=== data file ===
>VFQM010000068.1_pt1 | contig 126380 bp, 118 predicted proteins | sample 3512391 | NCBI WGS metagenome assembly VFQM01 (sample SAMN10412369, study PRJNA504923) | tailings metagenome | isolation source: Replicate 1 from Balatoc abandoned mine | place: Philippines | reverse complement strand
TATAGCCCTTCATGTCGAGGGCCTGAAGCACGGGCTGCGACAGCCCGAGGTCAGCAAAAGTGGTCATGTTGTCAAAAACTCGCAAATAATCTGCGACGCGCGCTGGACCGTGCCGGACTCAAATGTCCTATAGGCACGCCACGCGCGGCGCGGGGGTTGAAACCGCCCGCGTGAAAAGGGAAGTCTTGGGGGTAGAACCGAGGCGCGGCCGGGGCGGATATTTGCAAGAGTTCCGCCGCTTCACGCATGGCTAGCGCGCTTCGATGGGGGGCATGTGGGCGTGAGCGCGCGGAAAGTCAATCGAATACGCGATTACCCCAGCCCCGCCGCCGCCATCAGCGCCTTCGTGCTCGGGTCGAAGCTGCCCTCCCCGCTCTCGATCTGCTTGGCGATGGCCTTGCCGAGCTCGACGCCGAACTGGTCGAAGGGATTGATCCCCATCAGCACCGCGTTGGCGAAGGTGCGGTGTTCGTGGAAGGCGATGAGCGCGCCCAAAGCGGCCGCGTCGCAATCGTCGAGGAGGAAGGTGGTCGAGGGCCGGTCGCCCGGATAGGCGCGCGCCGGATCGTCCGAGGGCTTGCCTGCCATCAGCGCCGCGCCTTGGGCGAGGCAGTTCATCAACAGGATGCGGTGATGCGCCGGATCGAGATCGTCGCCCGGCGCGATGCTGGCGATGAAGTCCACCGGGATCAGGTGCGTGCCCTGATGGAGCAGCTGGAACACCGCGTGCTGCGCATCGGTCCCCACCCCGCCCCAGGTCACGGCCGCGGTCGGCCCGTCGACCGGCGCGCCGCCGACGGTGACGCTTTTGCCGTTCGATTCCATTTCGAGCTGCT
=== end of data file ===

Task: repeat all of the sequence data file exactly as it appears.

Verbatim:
>VFQM010000068.1_pt1 | contig 126380 bp, 118 predicted proteins | sample 3512391 | NCBI WGS metagenome assembly VFQM01 (sample SAMN10412369, study PRJNA504923) | tailings metagenome | isolation source: Replicate 1 from Balatoc abandoned mine | place: Philippines | reverse complement strand
TATAGCCCTTCATGTCGAGGGCCTGAAGCACGGGCTGCGACAGCCCGAGGTCAGCAAAAGTGGTCATGTTGTCAAAAACTCGCAAATAATCTGCGACGCGCGCTGGACCGTGCCGGACTCAAATGTCCTATAGGCACGCCACGCGCGGCGCGGGGGTTGAAACCGCCCGCGTGAAAAGGGAAGTCTTGGGGGTAGAACCGAGGCGCGGCCGGGGCGGATATTTGCAAGAGTTCCGCCGCTTCACGCATGGCTAGCGCGCTTCGATGGGGGGCATGTGGGCGTGAGCGCGCGGAAAGTCAATCGAATACGCGATTACCCCAGCCCCGCCGCCGCCATCAGCGCCTTCGTGCTCGGGTCGAAGCTGCCCTCCCCGCTCTCGATCTGCTTGGCGATGGCCTTGCCGAGCTCGACGCCGAACTGGTCGAAGGGATTGATCCCCATCAGCACCGCGTTGGCGAAGGTGCGGTGTTCGTGGAAGGCGATGAGCGCGCCCAAAGCGGCCGCGTCGCAATCGTCGAGGAGGAAGGTGGTCGAGGGCCGGTCGCCCGGATAGGCGCGCGCCGGATCGTCCGAGGGCTTGCCTGCCATCAGCGCCGCGCCTTGGGCGAGGCAGTTCATCAACAGGATGCGGTGATGCGCCGGATCGAGATCGTCGCCCGGCGCGATGCTGGCGATGAAGTCCACCGGGATCAGGTGCGTGCCCTGATGGAGCAGCTGGAACACCGCGTGCTGCGCATCGGTCCCCACCCCGCCCCAGGTCACGGCCGCGGTCGGCCCGTCGACCGGCGCGCCGCCGACGGTGACGCTTTTGCCGTTCGATTCCATTTCGAGCTGCT